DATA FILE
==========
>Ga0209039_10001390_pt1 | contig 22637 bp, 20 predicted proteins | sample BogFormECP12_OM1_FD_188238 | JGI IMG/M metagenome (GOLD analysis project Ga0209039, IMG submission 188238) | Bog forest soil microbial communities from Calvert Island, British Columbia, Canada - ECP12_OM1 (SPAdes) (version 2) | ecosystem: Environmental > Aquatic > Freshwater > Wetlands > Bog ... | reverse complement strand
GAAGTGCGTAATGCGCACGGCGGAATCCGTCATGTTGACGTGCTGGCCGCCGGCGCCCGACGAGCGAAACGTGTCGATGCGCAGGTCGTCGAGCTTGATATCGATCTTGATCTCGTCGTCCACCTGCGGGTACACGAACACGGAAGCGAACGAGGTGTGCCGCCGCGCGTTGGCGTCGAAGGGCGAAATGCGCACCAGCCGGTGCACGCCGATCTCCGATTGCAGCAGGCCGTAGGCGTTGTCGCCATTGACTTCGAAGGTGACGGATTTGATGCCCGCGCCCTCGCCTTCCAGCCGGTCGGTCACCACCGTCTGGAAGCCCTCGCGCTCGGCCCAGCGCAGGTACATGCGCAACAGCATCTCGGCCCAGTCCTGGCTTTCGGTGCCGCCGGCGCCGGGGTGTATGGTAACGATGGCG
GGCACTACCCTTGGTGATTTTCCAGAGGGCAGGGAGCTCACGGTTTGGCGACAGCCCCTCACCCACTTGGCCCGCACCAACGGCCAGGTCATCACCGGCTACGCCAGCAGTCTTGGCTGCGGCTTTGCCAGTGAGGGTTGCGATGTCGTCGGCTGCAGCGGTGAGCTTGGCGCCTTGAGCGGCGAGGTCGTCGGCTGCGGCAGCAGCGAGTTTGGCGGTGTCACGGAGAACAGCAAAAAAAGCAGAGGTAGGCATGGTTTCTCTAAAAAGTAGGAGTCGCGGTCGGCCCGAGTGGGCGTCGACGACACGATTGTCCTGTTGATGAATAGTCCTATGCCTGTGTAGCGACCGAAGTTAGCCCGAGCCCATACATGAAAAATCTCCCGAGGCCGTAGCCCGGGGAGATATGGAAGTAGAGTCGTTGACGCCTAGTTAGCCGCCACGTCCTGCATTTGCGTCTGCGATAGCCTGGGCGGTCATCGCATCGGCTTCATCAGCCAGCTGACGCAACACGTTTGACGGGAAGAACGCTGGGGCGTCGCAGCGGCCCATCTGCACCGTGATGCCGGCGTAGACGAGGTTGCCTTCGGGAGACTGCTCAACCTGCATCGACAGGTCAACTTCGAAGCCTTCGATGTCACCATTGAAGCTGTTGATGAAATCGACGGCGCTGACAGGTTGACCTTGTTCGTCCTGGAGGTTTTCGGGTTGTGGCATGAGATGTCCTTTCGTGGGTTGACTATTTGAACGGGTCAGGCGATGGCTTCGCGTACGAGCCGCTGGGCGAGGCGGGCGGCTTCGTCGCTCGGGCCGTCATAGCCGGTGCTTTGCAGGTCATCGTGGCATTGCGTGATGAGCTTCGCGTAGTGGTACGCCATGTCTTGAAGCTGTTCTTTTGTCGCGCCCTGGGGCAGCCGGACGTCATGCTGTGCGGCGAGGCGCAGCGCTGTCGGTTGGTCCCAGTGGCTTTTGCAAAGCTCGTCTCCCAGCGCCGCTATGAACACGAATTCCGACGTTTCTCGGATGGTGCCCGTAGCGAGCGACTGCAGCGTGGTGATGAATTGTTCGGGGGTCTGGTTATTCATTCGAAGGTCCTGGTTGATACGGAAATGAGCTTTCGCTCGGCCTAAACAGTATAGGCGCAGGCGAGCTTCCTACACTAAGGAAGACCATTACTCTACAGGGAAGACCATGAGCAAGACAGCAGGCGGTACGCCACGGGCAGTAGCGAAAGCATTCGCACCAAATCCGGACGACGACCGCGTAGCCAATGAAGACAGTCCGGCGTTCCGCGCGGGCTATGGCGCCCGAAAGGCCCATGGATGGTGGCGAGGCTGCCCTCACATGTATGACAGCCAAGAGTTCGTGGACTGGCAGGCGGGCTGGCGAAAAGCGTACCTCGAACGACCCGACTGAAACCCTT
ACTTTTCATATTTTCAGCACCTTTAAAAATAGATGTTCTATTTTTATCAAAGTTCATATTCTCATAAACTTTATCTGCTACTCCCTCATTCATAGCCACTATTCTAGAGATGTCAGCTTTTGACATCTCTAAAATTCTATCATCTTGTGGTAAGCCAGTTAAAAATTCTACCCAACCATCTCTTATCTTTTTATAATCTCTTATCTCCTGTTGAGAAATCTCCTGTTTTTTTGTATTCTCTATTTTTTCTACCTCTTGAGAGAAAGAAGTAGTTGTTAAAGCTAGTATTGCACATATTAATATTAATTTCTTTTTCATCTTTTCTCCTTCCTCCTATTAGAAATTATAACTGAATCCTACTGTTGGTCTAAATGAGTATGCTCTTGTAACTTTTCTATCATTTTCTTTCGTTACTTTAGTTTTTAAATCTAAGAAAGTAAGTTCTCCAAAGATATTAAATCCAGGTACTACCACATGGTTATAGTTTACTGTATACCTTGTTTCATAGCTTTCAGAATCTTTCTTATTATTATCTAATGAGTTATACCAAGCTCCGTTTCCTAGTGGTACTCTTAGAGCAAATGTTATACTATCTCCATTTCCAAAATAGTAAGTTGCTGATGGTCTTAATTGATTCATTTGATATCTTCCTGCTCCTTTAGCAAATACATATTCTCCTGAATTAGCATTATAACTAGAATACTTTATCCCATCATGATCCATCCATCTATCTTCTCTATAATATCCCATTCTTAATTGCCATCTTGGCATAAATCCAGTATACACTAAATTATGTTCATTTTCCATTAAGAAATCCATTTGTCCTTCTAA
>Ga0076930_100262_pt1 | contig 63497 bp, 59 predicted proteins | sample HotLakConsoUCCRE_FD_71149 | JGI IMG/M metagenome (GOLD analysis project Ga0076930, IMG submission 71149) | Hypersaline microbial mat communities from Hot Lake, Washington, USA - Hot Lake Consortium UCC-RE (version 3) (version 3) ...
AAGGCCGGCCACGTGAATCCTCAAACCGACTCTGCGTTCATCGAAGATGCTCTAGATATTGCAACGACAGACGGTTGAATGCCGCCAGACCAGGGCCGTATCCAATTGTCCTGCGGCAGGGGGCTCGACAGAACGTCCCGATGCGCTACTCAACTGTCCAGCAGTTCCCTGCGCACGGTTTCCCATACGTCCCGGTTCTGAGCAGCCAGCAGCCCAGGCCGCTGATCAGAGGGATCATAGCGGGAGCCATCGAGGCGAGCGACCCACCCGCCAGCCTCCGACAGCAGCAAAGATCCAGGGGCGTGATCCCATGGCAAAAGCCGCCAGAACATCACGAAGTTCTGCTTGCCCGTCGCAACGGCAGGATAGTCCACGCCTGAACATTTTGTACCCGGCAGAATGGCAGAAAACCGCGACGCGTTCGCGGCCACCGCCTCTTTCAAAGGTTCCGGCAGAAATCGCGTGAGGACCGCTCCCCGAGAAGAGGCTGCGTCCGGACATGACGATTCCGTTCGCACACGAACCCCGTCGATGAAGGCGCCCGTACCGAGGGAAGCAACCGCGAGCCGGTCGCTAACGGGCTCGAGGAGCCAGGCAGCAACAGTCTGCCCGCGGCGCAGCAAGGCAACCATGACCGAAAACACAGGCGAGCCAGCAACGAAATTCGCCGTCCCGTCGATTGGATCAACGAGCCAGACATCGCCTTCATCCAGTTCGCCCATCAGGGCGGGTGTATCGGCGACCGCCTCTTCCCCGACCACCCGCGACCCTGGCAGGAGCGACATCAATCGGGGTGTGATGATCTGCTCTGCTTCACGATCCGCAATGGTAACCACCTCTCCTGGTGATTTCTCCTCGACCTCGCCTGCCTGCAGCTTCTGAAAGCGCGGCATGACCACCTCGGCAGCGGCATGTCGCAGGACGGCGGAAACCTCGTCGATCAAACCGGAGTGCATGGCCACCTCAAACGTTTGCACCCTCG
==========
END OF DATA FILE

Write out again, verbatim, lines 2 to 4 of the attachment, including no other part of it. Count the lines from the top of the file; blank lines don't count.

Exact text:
GAAGTGCGTAATGCGCACGGCGGAATCCGTCATGTTGACGTGCTGGCCGCCGGCGCCCGACGAGCGAAACGTGTCGATGCGCAGGTCGTCGAGCTTGATATCGATCTTGATCTCGTCGTCCACCTGCGGGTACACGAACACGGAAGCGAACGAGGTGTGCCGCCGCGCGTTGGCGTCGAAGGGCGAAATGCGCACCAGCCGGTGCACGCCGATCTCCGATTGCAGCAGGCCGTAGGCGTTGTCGCCATTGACTTCGAAGGTGACGGATTTGATGCCCGCGCCCTCGCCTTCCAGCCGGTCGGTCACCACCGTCTGGAAGCCCTCGCGCTCGGCCCAGCGCAGGTACATGCGCAACAGCATCTCGGCCCAGTCCTGGCTTTCGGTGCCGCCGGCGCCGGGGTGTATGGTAACGATGGCG
GGCACTACCCTTGGTGATTTTCCAGAGGGCAGGGAGCTCACGGTTTGGCGACAGCCCCTCACCCACTTGGCCCGCACCAACGGCCAGGTCATCACCGGCTACGCCAGCAGTCTTGGCTGCGGCTTTGCCAGTGAGGGTTGCGATGTCGTCGGCTGCAGCGGTGAGCTTGGCGCCTTGAGCGGCGAGGTCGTCGGCTGCGGCAGCAGCGAGTTTGGCGGTGTCACGGAGAACAGCAAAAAAAGCAGAGGTAGGCATGGTTTCTCTAAAAAGTAGGAGTCGCGGTCGGCCCGAGTGGGCGTCGACGACACGATTGTCCTGTTGATGAATAGTCCTATGCCTGTGTAGCGACCGAAGTTAGCCCGAGCCCATACATGAAAAATCTCCCGAGGCCGTAGCCCGGGGAGATATGGAAGTAGAGTCGTTGACGCCTAGTTAGCCGCCACGTCCTGCATTTGCGTCTGCGATAGCCTGGGCGGTCATCGCATCGGCTTCATCAGCCAGCTGACGCAACACGTTTGACGGGAAGAACGCTGGGGCGTCGCAGCGGCCCATCTGCACCGTGATGCCGGCGTAGACGAGGTTGCCTTCGGGAGACTGCTCAACCTGCATCGACAGGTCAACTTCGAAGCCTTCGATGTCACCATTGAAGCTGTTGATGAAATCGACGGCGCTGACAGGTTGACCTTGTTCGTCCTGGAGGTTTTCGGGTTGTGGCATGAGATGTCCTTTCGTGGGTTGACTATTTGAACGGGTCAGGCGATGGCTTCGCGTACGAGCCGCTGGGCGAGGCGGGCGGCTTCGTCGCTCGGGCCGTCATAGCCGGTGCTTTGCAGGTCATCGTGGCATTGCGTGATGAGCTTCGCGTAGTGGTACGCCATGTCTTGAAGCTGTTCTTTTGTCGCGCCCTGGGGCAGCCGGACGTCATGCTGTGCGGCGAGGCGCAGCGCTGTCGGTTGGTCCCAGTGGCTTTTGCAAAGCTCGTCTCCCAGCGCCGCTATGAACACGAATTCCGACGTTTCTCGGATGGTGCCCGTAGCGAGCGACTGCAGCGTGGTGATGAATTGTTCGGGGGTCTGGTTATTCATTCGAAGGTCCTGGTTGATACGGAAATGAGCTTTCGCTCGGCCTAAACAGTATAGGCGCAGGCGAGCTTCCTACACTAAGGAAGACCATTACTCTACAGGGAAGACCATGAGCAAGACAGCAGGCGGTACGCCACGGGCAGTAGCGAAAGCATTCGCACCAAATCCGGACGACGACCGCGTAGCCAATGAAGACAGTCCGGCGTTCCGCGCGGGCTATGGCGCCCGAAAGGCCCATGGATGGTGGCGAGGCTGCCCTCACATGTATGACAGCCAAGAGTTCGTGGACTGGCAGGCGGGCTGGCGAAAAGCGTACCTCGAACGACCCGACTGAAACCCTT
ACTTTTCATATTTTCAGCACCTTTAAAAATAGATGTTCTATTTTTATCAAAGTTCATATTCTCATAAACTTTATCTGCTACTCCCTCATTCATAGCCACTATTCTAGAGATGTCAGCTTTTGACATCTCTAAAATTCTATCATCTTGTGGTAAGCCAGTTAAAAATTCTACCCAACCATCTCTTATCTTTTTATAATCTCTTATCTCCTGTTGAGAAATCTCCTGTTTTTTTGTATTCTCTATTTTTTCTACCTCTTGAGAGAAAGAAGTAGTTGTTAAAGCTAGTATTGCACATATTAATATTAATTTCTTTTTCATCTTTTCTCCTTCCTCCTATTAGAAATTATAACTGAATCCTACTGTTGGTCTAAATGAGTATGCTCTTGTAACTTTTCTATCATTTTCTTTCGTTACTTTAGTTTTTAAATCTAAGAAAGTAAGTTCTCCAAAGATATTAAATCCAGGTACTACCACATGGTTATAGTTTACTGTATACCTTGTTTCATAGCTTTCAGAATCTTTCTTATTATTATCTAATGAGTTATACCAAGCTCCGTTTCCTAGTGGTACTCTTAGAGCAAATGTTATACTATCTCCATTTCCAAAATAGTAAGTTGCTGATGGTCTTAATTGATTCATTTGATATCTTCCTGCTCCTTTAGCAAATACATATTCTCCTGAATTAGCATTATAACTAGAATACTTTATCCCATCATGATCCATCCATCTATCTTCTCTATAATATCCCATTCTTAATTGCCATCTTGGCATAAATCCAGTATACACTAAATTATGTTCATTTTCCATTAAGAAATCCATTTGTCCTTCTAA